Welcome back to Camera Obscura, Curbed's series of photo essays by photographer Nathan Kensinger. He's visited Red Hook, Dumbo, and Gowanus, Rockaway Peninsula, and Staten Island. Now, a look at the post-Sandy cleanup in the Rockaways.
[Jacob Riis Park, in the Rockaways, has become a collection point for household debris created by Hurricane Sandy. All photos by Nathan Kensinger.]
It has been three weeks since Hurricane Sandy devastated New York City's waterfront communities in Brooklyn, Staten Island and the Rockaways. As Thanksgiving approaches, many homeowners have been hard at work gutting their houses and disposing of their storm damaged property. Much of the debris from these homes is being moved to an impromptu dumping ground in the vast parking lot at Jacob Riis Park in the Rockaways. Mountains of personal belongings are amassed and sorted by a small army of workers before being transported to the Fresh Kills Landfill in Staten Island.
The enormous amount of destruction caused by Hurricane Sandy is plainly visible here, and will only be increasing. The cleanup, which the Times describes as "a 24-hour-a-day, military-scale operation," will soon include new material. The city has announced plans to demolish at least 200 storm damaged homes, according to the Times, along with "200 houses that are already partially or completely burned down, washed away or otherwise damaged." Thousands of New Yorkers whose homes were flooded will remain displaced during the upcoming holiday.
Mattresses, bicycles, clothing and other personal belongings are piled into enormous rows of destroyed property.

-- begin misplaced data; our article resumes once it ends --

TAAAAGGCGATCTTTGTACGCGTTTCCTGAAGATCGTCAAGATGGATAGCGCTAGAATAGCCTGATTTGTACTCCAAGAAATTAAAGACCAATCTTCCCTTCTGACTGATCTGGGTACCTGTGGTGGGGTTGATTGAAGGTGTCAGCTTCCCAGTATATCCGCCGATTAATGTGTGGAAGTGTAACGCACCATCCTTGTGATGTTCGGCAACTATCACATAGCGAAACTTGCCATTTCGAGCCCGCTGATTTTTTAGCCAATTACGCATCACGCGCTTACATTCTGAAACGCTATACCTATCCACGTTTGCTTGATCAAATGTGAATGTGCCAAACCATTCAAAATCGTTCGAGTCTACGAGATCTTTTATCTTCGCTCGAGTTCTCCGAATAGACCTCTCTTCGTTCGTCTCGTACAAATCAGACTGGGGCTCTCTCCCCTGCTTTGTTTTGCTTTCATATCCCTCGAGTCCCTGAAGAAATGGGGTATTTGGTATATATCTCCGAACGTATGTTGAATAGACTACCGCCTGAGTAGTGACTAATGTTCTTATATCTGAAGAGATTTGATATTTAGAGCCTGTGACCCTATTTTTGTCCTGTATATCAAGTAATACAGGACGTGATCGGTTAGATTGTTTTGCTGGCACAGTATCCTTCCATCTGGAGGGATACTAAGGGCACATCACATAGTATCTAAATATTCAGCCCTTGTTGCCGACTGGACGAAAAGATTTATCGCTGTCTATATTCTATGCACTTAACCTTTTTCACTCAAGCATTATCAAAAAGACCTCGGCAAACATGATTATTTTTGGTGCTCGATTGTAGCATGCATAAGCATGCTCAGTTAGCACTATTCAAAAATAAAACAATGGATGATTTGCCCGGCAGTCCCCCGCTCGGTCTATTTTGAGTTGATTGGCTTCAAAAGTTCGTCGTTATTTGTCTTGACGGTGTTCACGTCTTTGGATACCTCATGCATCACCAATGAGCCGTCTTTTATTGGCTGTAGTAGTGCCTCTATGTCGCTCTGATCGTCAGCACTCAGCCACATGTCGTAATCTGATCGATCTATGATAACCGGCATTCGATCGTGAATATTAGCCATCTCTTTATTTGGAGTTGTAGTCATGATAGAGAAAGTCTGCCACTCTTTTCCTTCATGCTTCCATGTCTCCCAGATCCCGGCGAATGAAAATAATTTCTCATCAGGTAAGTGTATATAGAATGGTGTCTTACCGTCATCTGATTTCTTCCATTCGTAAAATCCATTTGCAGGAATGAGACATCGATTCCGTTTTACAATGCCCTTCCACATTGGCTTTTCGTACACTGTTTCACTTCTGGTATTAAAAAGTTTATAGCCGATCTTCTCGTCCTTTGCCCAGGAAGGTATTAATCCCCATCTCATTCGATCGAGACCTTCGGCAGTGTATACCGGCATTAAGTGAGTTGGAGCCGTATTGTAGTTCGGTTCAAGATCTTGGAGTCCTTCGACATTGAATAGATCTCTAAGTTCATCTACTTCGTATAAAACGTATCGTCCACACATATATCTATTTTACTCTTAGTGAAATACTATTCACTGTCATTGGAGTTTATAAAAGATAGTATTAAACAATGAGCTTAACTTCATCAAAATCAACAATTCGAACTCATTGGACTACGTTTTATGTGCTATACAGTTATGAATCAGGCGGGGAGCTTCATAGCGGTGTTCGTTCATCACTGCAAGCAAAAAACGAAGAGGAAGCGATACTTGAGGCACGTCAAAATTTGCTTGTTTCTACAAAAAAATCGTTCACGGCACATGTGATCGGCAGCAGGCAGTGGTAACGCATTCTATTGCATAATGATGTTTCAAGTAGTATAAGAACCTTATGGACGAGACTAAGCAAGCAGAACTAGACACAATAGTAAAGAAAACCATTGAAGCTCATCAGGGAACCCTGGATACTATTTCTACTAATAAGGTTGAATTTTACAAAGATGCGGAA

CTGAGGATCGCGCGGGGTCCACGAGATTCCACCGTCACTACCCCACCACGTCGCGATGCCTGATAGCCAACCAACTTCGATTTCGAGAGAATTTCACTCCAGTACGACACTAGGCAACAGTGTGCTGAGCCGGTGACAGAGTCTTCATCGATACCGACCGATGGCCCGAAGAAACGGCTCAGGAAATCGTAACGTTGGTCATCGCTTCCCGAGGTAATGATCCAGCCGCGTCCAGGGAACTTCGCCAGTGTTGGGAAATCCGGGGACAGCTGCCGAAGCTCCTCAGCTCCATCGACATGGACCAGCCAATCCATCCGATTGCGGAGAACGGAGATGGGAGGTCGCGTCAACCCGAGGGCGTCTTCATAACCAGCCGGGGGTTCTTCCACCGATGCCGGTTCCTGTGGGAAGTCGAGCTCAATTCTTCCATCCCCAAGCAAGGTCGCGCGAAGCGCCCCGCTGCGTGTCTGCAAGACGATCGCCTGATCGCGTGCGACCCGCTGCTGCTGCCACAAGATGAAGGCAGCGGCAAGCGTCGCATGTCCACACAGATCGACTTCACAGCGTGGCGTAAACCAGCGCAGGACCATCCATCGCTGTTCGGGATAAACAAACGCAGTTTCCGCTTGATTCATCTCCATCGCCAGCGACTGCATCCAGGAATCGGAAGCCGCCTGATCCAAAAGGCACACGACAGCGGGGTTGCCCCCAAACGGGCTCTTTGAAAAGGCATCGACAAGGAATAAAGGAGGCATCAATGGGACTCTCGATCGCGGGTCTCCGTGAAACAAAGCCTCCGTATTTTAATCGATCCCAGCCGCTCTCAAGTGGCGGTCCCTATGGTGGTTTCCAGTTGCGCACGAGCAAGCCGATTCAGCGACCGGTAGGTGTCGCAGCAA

Workers in the collection zone wear full protective gear, including respirators.
Using rakes and hoes, they sift dangerous chemicals out from the debris.
The piles are organized by their materials - wood, sand, homes.
Seagulls circle the rubble, picking through CDs and photographs.
Heavy machinery chips away at the growing collection of materials.
A constant stream of trucks is loaded and driven to Fresh Kills Landfill in Staten Island.
From Fresh Kills, the truckloads of debris will be sent to landfills outside of the city.
The mountain of destroyed homes stretches out to the horizon.
A mix of sand and household items collected from the streets of the Rockaways is piled up 30 feet high.
From the top of the sand pile you can see past the destruction, to the skyline of Manhattan.
· Official site: Nathan Kensinger Photography [kensinger.blogspot.com]
· Surveying Sandy's Damage in Red Hook, Dumbo, and Gowanus [Curbed]
· Surveying Queens' Rockaway Peninsula After the Storm [Curbed]
· Surveying Sandy's Damage to Staten Island One Week Later [Curbed]
· Nathan Kensinger archive [Curbed]